Two causation experts opined on the nexus between the gasoline vapor exposure, the concentration of the gasoline during the exposure, and the plaintiff’s birth defects.  Using two separate methodologies, the plaintiff’s two causation experts came to the conclusion that the plaintiff’s mother inhaled gasoline at a concentration of 1,000 parts per million based solely on the symptoms exhibited during exposure to the gasoline fumes.

The defendants first filed motions for summary judgment, arguing that the plaintiff’s experts failed to lay a foundation for their opinions.  The trial court denied the motions.  The appellate division modified the order on other grounds.

The defendants then challenged the experts’ “symptom-threshold” methodology, arguing that using symptoms to determine a concentration of a chemical is not generally accepted within the scientific community.  The trial court precluded the plaintiff’s experts from testifying because symptom-threshold methodology was not generally accepted in the scientific community as a means of determining concentrations of chemicals.  On reargument, the court reaffirmed its prior decision.  The appellate division affirmed and granted a motion for leave to appeal to the Court of Appeals.

The plaintiff’s experts employed the symptom-threshold methodology.  Under the symptom-threshold methodology, an expert uses statements regarding odors and the symptoms that resulted to determine the concentration of chemicals that a person was exposed to.  The Court of Appeals began by noting that the plaintiff could not show any scientific literature employing the symptom-threshold methodology for causation purposes.  While the Court of Appeals noted that smelling chemicals and experiencing symptoms could be corroborative of a level of concentration, that evidence alone cannot “divine an otherwise unknown concentration of gasoline vapor.”  Thus, the court found that a symptom-threshold methodology, where symptoms are used to determine the concentration of a chemical, was not generally accepted in the scientific community.

The Court of Appeals distinguished the symptom-threshold methodology from other cases where experts employ the “odor threshold” methodology.  Similar to the methodology employed by the plaintiff’s experts, experts using the odor threshold methodology determine that a chemical concentration exists because the witness smelled a chemical.  However, unlike the plaintiff’s experts, experts employing the odor threshold methodology limit their opinion to the fact that the concentration was at least at the minimum concentration required for humans to smell the chemical.  The Court of Appeals noted that the odor threshold methodology is admissible because the level of detection is self-proving: if someone can smell a chemical, then it must be present at a certain minimum level.  As a result, the Court of Appeals, while rejecting the symptom-threshold methodology, also opened the door for the odor threshold methodology in toxic tort cases where the level of detection is equivalent to the level of toxicity.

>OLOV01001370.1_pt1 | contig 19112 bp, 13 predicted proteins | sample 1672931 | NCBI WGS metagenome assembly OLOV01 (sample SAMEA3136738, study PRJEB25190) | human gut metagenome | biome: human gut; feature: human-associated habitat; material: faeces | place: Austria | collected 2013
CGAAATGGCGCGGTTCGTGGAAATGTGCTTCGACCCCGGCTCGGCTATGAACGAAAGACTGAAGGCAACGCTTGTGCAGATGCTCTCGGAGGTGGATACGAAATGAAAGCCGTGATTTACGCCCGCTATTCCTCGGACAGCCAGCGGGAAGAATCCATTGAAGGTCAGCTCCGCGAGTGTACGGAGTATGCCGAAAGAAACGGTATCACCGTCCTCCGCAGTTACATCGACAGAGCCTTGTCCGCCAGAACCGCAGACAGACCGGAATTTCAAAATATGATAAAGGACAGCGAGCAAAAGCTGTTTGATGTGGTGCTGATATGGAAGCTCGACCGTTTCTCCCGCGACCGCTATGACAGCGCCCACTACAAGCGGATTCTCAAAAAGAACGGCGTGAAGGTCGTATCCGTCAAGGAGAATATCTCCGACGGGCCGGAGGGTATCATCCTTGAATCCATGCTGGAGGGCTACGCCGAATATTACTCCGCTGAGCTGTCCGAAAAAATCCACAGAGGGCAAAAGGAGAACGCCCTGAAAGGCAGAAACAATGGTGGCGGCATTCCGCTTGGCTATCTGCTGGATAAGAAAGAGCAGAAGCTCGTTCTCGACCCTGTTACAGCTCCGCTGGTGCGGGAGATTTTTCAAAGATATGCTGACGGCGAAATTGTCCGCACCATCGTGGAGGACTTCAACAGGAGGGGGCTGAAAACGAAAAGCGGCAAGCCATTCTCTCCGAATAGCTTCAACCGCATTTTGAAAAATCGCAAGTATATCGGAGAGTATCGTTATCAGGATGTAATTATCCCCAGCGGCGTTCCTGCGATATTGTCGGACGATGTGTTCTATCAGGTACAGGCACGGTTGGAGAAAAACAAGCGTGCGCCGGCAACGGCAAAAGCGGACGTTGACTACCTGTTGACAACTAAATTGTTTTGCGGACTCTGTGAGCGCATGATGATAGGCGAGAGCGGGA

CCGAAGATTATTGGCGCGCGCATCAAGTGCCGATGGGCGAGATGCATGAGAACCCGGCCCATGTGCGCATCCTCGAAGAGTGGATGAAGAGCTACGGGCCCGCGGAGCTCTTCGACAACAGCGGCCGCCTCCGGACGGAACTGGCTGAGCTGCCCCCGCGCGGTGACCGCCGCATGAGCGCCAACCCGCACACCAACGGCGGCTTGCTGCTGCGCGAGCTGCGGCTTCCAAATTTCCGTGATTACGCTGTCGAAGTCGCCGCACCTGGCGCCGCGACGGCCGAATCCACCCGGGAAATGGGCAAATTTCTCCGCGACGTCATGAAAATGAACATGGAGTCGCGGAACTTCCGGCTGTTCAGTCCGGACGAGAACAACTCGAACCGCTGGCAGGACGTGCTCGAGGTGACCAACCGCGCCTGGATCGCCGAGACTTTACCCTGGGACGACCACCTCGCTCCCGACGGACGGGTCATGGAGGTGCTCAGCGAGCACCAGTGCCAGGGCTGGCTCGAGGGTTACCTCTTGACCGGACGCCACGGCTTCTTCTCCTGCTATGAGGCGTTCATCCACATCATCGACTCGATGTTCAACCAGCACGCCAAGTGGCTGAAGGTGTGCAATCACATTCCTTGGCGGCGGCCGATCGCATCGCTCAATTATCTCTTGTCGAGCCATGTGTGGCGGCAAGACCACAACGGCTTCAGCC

Taxing the Human Body

—by Kelly Pare

Perez v. Comm’r, 144 T.C. No. 4 (2015)

Abstract:

Advances in modern medicine have brought new meaning to the idea of selling one’s body. Surrogacy arrangements, egg and sperm donations, and even black market kidney transactions are commonplace in today’s society. From a tax perspective, these types of commercial transactions are very interesting.

***

Perez v. Comm’r, a 2015 United States Tax Court case, seems to raise more questions than it answers about the tax treatment of income derived from egg donations.  Nichelle Perez contracted with Donor Source, a for-profit California company, to donate eggs. See Perez v. Comm’r, 144 T.C. No. 4 (2015). Nichelle received $20,000 in 2009 for the pain, suffering, time, and inconvenience that the egg donation caused her. Id. Donor Source sent Nichelle a 1099 in the amount of $20,000. Id. Instead of reporting this income on her tax return, Nichelle concluded that the money was excluded from gross income under section 104(a) of the Tax Code. I.R.C. 104(a) (2014) (excluding from gross income damages received on account of personal physical injuries or physical illness).

The tax court rejected Nichelle’s argument, reasoning that the payments, although in compensation for physical pain and suffering, arose out of a consensual contract between Nichelle and Donor Source and did not merit exclusion from gross income. See Perez v. Comm’r, 144 T.C. No. 4 (2015).  Consequently, Nichelle had to pay income tax on the money she received by Donor Source. The court was adamant in addressing only the particular issue and facts before it, and expressly stated what the case was not about.  The court refrained from deciding whether human eggs are capital assets, figuring out how to allocate basis in the human body, determining the holding period for human body parts, or deciding the character of the gain from the sale of human body parts. Id. at 9.

The decision in Perez is narrowly confined to the facts of the case and decided only the tax liability of the particular individual at issue.  Moreover, current law is ambiguous as to the tax treatment of transfers in human body parts and the IRS offers little guidance. See Lisa Milot, What Are We—Laborers, Factories, or Spare Parts? The Tax Treatment of Transfers of Human Body Materials, 67 Wash. & Lee L. Rev. 1053, 1053 (2010).  This lack of clarity surrounding the taxability of transfers in human body parts makes tax planning and compliance difficult. Id. at 1108. Given the increasing volume of these types of transactions, perhaps the time is ripe for Congress to legislate in this area.